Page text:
Envied by women, desired by men -- how you can get a body like Jessica Ennis
WHEN the Olympics were over I had a conversation with a group of women at the gym and asked the question: what female at the games had the physique you admired most?
The women replied with a few different answers. They wanted the legs and arms of the Russian tennis players, and the bums of the volleyball players, but the all-round winner was gold medalist Jessica Ennis.
Jessica has a low body fat, hence we can see her abs, her arms are toned, her legs are defined and her bum is tight.
This is what most women dream of and in fairness most men probably dream of that body too. But not many people are willing to pay the price that Jessica does for her toned physique.
You are not a professional athlete and so you don't have the time or the desire to train six hours a week like she does. And the good news is you don't need to. Instead what we can do is adapt the principles that Jessica used to look like this.
Her sport is the heptathlon, a track and field combined events contest made up of: 100m hurdles, high jump, shot put, 200m sprint, long jump, javelin throw and the 800m run. Most of these are short in duration; sprint or power based in nature.
Jessica doesn't go to the gym and then decide what she will do. She doesn't do her cardio training sitting on a bike reading a magazine and she doesn't have a slice a cake with a coffee to reward herself afterwards.
And she doesn't do long steady state cardio training.
To look like Jessica Ennis we must ignore the common misconceptions about lifting weights and refrain from training like a long-distance runner.
Jessica has built a team of professionals around her, including technical coaches, strength coaches, physiotherapists and a nutritionist. She needed to rebuild her body following three stress fractures in her right foot which forced her to miss the Beijing Olympics in 2008.
So she performed a lot of unilateral, single-leg training to ensure that each limb had the ability to support the whole body. For the long jump, high jump, javelin and 100m hurdles she sprints and drives power into the ground on one leg.
When her legs are structurally balanced she would have progressed to bilateral exercises like squats and Olympic lifting.
Jessica trains in short bursts as her events are power based. She needs to be able to express force. Force is equal to mass (weight) multiplied by acceleration.
This means that Jessica has to lift heavy weights fast in order to express force.
Many women are afraid to lift heavy weights for fear of getting big and bulky. They want to look toned with lean arms and legs.
Lifting heavy weights is what will help you get a lean and toned body.
Do not follow the advice of 'gurus' like Jillian Michael who want you to lift weights below 2.5kg, or reality TV trainers who get you to lift water bottles.
Women have nearly 10 times less of the muscle-building hormone testosterone than men so they physiologically can't become monstrous behemoths without the aid of anabolic steroids.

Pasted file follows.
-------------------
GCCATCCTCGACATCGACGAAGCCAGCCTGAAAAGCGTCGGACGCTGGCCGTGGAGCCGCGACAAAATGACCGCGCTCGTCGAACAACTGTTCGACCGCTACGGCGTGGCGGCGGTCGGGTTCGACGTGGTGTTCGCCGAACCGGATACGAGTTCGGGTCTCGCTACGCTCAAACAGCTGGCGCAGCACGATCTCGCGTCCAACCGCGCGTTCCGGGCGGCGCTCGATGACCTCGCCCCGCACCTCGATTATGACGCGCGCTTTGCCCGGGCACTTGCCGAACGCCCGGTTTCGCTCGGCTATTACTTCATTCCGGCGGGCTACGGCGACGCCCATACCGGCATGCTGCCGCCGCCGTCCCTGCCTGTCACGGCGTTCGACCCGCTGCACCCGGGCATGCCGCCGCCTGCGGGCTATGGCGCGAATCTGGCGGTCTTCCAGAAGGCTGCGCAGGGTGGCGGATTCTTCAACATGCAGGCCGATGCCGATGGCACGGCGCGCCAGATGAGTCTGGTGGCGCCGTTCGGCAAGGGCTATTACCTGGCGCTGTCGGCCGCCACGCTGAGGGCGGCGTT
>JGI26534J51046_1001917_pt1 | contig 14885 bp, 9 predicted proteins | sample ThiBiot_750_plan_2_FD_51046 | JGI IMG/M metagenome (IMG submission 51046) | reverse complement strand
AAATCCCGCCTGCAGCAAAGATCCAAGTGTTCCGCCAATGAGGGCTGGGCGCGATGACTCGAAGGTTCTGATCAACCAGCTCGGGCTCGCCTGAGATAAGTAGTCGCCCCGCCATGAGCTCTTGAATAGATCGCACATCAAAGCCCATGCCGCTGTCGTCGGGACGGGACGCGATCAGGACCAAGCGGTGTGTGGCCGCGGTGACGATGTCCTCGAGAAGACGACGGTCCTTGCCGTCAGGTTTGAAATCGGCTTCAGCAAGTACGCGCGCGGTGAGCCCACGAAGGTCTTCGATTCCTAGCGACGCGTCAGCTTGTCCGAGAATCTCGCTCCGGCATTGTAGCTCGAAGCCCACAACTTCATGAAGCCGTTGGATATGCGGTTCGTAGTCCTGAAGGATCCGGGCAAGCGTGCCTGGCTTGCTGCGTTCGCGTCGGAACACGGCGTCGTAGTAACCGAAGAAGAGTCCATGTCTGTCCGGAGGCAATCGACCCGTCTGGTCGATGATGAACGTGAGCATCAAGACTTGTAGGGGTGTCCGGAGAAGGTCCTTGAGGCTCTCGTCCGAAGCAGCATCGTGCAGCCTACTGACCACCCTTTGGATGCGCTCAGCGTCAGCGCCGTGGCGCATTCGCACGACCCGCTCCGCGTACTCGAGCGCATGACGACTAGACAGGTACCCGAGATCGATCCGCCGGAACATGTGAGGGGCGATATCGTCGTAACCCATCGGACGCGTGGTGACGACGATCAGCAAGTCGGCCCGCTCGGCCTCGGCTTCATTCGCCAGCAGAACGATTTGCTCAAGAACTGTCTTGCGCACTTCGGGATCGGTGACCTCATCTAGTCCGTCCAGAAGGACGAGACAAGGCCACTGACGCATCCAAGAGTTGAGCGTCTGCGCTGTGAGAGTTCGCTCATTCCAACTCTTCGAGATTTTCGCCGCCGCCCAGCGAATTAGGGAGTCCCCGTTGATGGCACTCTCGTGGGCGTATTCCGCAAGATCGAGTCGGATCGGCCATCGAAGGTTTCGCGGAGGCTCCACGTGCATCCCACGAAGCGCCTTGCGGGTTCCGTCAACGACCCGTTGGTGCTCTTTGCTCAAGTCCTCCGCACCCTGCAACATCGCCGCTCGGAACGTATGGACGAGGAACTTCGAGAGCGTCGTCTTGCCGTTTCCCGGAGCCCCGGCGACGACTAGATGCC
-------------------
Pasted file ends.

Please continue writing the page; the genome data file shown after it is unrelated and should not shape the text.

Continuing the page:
You must also know there are two forms of muscle building, or hypertrophy, in weight training.
Sarcoplasmic hypertrophy is when you perform more repetitions and this pumps sarcoplasmic fluid into your muscles making them feel swollen.
This creates lactic acid, which is beneficial in the release of growth hormone to burn fat.
Jessica trains in the style of hypertrophy called myo-fibrillar training.
This is heavy weight lifted for low repetitions.
Heavy weights increase the density of the muscle, making them harder and more toned with fewer wiggles.
Jessica also does Olympic lifting and plyometric training. While a version of Olympic lifting has become popular in certain gyms, it's important to remember that these are extremely technical manoeuvres. You will need good structural balance, flexibility and long rest times between lifts. The nervous system can take six times longer than the muscular system to recover.
Women have a big hip to knee angle called the Q angle so they should perform jumps and plyometric training only after they have made their knees, ankles and hips stable to prevent injuries.
Most of Jessica's interval training is short in duration, 100m, 200m, and 400m, with multiple repetitions. Her rest times between repetitions would be manipulated based on the stage of her training season, but her goal would be speed.
She manipulates her intake of carbohydrates based on her training demand. If she is training more frequently she consumes more carbohydrates and vice versa. Jessica's demands for food are based on fuel requirements rather than pleasure. They key is to train for performance, to improve running times and the weights you lift.
When you are continually improving and challenging yourself to be better, fat loss and a change in physique will follow. If you follow the principals of Jessica's approach to training, you will have an Olympic-style physique that is both envied by women and desired by men.
Health & Living